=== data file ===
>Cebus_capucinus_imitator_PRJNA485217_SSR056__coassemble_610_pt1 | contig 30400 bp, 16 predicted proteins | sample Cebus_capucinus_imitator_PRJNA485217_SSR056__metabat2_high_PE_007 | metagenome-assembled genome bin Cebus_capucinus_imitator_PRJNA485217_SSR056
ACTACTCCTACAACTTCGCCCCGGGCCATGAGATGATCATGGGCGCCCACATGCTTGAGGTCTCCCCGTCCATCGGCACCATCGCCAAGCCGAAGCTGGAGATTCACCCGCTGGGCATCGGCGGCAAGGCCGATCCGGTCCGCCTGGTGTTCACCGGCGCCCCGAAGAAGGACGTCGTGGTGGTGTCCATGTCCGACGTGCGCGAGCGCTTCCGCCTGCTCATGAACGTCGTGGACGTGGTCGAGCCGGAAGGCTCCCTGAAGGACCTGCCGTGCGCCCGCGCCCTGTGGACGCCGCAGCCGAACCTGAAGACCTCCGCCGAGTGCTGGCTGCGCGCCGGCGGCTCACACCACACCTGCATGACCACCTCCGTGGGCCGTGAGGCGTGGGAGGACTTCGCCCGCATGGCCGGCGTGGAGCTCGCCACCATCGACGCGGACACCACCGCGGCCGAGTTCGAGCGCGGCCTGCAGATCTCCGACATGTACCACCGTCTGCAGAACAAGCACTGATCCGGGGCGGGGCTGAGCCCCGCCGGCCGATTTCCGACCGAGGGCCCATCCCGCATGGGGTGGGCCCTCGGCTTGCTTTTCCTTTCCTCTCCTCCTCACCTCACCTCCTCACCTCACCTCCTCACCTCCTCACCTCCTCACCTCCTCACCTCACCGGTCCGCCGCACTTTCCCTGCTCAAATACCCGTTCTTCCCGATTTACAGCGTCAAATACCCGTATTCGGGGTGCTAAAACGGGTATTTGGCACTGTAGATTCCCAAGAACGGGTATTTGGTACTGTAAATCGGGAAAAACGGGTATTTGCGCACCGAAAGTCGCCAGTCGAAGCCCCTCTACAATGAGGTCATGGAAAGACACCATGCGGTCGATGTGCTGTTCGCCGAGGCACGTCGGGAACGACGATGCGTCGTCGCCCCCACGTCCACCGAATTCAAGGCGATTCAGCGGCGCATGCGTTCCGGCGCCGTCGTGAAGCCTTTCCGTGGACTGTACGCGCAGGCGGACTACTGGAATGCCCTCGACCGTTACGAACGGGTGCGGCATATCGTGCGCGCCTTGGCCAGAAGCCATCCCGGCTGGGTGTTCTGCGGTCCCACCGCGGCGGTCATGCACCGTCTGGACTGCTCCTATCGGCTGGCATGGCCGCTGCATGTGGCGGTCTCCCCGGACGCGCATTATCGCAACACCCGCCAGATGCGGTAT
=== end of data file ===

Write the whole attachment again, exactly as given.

>Cebus_capucinus_imitator_PRJNA485217_SSR056__coassemble_610_pt1 | contig 30400 bp, 16 predicted proteins | sample Cebus_capucinus_imitator_PRJNA485217_SSR056__metabat2_high_PE_007 | metagenome-assembled genome bin Cebus_capucinus_imitator_PRJNA485217_SSR056
ACTACTCCTACAACTTCGCCCCGGGCCATGAGATGATCATGGGCGCCCACATGCTTGAGGTCTCCCCGTCCATCGGCACCATCGCCAAGCCGAAGCTGGAGATTCACCCGCTGGGCATCGGCGGCAAGGCCGATCCGGTCCGCCTGGTGTTCACCGGCGCCCCGAAGAAGGACGTCGTGGTGGTGTCCATGTCCGACGTGCGCGAGCGCTTCCGCCTGCTCATGAACGTCGTGGACGTGGTCGAGCCGGAAGGCTCCCTGAAGGACCTGCCGTGCGCCCGCGCCCTGTGGACGCCGCAGCCGAACCTGAAGACCTCCGCCGAGTGCTGGCTGCGCGCCGGCGGCTCACACCACACCTGCATGACCACCTCCGTGGGCCGTGAGGCGTGGGAGGACTTCGCCCGCATGGCCGGCGTGGAGCTCGCCACCATCGACGCGGACACCACCGCGGCCGAGTTCGAGCGCGGCCTGCAGATCTCCGACATGTACCACCGTCTGCAGAACAAGCACTGATCCGGGGCGGGGCTGAGCCCCGCCGGCCGATTTCCGACCGAGGGCCCATCCCGCATGGGGTGGGCCCTCGGCTTGCTTTTCCTTTCCTCTCCTCCTCACCTCACCTCCTCACCTCACCTCCTCACCTCCTCACCTCCTCACCTCCTCACCTCACCGGTCCGCCGCACTTTCCCTGCTCAAATACCCGTTCTTCCCGATTTACAGCGTCAAATACCCGTATTCGGGGTGCTAAAACGGGTATTTGGCACTGTAGATTCCCAAGAACGGGTATTTGGTACTGTAAATCGGGAAAAACGGGTATTTGCGCACCGAAAGTCGCCAGTCGAAGCCCCTCTACAATGAGGTCATGGAAAGACACCATGCGGTCGATGTGCTGTTCGCCGAGGCACGTCGGGAACGACGATGCGTCGTCGCCCCCACGTCCACCGAATTCAAGGCGATTCAGCGGCGCATGCGTTCCGGCGCCGTCGTGAAGCCTTTCCGTGGACTGTACGCGCAGGCGGACTACTGGAATGCCCTCGACCGTTACGAACGGGTGCGGCATATCGTGCGCGCCTTGGCCAGAAGCCATCCCGGCTGGGTGTTCTGCGGTCCCACCGCGGCGGTCATGCACCGTCTGGACTGCTCCTATCGGCTGGCATGGCCGCTGCATGTGGCGGTCTCCCCGGACGCGCATTATCGCAACACCCGCCAGATGCGGTAT